The Instigator
polishgirlinar
Pro (for)
Losing
6 Points
The Contender
Pluto2493
Con (against)
Winning
9 Points

PlayPump International's PlayPump solves for all major public health problems in Sub-Saharan Africa.

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Voting Style: Open Point System: 7 Point
Started: 4/4/2008 Category: Health
Updated: 9 years ago Status: Voting Period
Viewed: 4,513 times Debate No: 3514
Debate Rounds (3)
Comments (3)
Votes (5)

 

polishgirlinar

Pro

The PlayPump solves for all major public health problems in Sub-Saharan Africa.

The PlayPump system solves for water related disease. The system prevents women from having to walk great distances (womens' health) to get the water. Meaning that there is no reason for them to be traveling to the areas where the mosquitoes are, thus eliminating the risk of contracting Malaria. Another is that the water will be clean, meaning diarrhea from dirty water will be a thing of the past. Many other diseases are solved for in similar ways to those above.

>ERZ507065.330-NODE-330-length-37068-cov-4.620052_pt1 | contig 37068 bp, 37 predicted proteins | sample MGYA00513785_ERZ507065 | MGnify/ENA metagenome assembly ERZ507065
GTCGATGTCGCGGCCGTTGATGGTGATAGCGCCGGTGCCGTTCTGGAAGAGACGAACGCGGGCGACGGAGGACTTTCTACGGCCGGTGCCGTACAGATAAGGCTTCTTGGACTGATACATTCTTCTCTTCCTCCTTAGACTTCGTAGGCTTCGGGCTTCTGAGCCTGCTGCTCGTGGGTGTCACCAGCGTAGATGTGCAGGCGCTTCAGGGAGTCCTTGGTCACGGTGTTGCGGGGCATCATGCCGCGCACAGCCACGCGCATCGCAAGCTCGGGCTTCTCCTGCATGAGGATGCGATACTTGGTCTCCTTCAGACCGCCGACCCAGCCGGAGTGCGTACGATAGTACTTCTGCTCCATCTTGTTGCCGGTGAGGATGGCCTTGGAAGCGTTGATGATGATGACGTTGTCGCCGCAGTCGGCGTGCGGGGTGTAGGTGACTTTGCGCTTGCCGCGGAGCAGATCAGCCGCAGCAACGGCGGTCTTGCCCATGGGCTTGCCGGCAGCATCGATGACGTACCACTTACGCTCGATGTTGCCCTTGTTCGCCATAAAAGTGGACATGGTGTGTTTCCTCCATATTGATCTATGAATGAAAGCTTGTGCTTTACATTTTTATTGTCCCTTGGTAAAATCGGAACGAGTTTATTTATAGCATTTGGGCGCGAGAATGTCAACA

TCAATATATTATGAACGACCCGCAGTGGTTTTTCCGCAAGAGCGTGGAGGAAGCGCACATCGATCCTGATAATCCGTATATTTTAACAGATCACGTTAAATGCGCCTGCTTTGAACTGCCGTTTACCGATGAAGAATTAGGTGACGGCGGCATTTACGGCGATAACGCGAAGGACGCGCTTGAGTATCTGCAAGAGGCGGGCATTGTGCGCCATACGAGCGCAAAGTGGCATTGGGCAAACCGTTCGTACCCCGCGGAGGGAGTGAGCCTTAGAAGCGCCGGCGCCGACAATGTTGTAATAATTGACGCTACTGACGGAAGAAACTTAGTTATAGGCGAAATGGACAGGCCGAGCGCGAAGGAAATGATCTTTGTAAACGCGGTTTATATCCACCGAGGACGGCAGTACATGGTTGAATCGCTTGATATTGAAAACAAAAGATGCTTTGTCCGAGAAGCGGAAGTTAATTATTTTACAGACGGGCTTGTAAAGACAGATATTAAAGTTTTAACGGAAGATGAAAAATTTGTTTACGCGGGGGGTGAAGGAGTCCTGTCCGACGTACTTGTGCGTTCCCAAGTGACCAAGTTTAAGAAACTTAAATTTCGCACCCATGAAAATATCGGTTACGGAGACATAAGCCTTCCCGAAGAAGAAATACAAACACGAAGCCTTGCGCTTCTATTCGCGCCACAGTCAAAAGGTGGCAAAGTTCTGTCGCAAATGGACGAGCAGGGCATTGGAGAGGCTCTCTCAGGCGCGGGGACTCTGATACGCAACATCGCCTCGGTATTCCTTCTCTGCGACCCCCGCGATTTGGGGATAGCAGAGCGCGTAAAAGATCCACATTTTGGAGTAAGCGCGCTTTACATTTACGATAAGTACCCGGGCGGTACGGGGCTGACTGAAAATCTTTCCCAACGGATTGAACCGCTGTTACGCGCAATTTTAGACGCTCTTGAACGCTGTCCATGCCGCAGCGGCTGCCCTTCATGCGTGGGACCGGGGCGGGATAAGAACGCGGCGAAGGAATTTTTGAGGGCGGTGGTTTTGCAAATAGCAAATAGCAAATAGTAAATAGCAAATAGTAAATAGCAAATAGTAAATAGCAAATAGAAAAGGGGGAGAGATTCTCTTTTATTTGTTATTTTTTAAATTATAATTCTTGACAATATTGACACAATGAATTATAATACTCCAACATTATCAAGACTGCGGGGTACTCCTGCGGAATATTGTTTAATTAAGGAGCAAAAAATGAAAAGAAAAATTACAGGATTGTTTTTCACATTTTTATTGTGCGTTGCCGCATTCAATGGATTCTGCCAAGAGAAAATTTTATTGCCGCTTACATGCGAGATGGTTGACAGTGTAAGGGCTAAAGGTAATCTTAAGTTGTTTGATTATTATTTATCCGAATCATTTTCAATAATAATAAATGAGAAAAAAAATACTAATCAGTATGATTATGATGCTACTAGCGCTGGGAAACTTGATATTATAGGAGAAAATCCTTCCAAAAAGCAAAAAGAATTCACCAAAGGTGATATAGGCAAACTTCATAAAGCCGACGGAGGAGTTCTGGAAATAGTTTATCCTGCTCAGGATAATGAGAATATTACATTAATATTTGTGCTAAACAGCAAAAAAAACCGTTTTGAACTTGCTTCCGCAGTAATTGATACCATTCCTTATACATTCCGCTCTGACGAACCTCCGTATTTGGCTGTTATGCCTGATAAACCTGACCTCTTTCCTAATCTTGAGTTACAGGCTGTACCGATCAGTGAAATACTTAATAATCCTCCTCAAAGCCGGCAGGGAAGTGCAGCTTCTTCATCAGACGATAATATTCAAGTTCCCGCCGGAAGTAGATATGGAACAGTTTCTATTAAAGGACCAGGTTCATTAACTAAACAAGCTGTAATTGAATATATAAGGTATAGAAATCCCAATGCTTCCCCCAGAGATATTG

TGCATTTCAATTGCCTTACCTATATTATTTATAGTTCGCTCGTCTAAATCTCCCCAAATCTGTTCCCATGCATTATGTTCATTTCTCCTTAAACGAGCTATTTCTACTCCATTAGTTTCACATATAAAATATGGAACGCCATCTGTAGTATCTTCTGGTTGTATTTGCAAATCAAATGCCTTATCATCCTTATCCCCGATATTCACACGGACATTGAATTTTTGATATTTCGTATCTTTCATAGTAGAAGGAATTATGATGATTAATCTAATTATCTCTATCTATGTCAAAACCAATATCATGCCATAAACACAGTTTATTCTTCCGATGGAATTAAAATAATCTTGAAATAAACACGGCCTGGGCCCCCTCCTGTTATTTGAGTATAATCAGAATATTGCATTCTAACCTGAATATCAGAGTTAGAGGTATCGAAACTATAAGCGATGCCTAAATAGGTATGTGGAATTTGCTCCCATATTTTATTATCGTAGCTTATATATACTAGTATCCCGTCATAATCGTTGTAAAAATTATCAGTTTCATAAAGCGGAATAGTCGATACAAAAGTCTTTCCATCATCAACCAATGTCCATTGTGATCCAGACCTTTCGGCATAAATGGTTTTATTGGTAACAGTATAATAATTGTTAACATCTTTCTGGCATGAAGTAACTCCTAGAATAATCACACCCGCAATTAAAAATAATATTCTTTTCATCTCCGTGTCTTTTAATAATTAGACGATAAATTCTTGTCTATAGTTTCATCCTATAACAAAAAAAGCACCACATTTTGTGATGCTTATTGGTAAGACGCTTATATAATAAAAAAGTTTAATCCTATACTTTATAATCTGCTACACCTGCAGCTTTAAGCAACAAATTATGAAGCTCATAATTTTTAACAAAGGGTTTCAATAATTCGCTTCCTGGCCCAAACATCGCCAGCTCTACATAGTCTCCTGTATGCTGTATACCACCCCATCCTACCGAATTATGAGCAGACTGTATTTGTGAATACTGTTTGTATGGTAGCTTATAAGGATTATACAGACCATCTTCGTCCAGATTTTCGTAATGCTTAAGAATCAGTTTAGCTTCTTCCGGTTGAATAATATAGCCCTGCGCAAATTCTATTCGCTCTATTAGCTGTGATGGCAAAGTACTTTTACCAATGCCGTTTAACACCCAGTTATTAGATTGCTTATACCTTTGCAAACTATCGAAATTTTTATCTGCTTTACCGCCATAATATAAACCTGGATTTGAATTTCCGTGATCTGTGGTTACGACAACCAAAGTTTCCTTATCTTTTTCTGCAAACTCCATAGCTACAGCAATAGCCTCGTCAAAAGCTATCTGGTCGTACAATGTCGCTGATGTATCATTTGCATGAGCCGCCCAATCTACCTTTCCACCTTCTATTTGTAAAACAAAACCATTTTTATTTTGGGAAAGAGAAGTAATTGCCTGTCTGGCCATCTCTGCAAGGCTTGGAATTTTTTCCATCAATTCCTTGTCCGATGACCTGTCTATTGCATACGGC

Also, it allows for more food to be grown. Through the PlayPumps women will have more free time. This will allow them to become involved in the agricultural work. By having more people to work, more work will get done. The more work that gets done, the more food there is.

PlayPumps give clean water to victims of HIV/AIDS, allowing them to take their much needed medications with clean water. This helps their already weak immune systems and prevents them from getting diseases from the water.

PlayPumps bring water closer to villages, allowing women to become involved in other activities such as agriculture, and brings clean water to those in need of it for illness related purposes.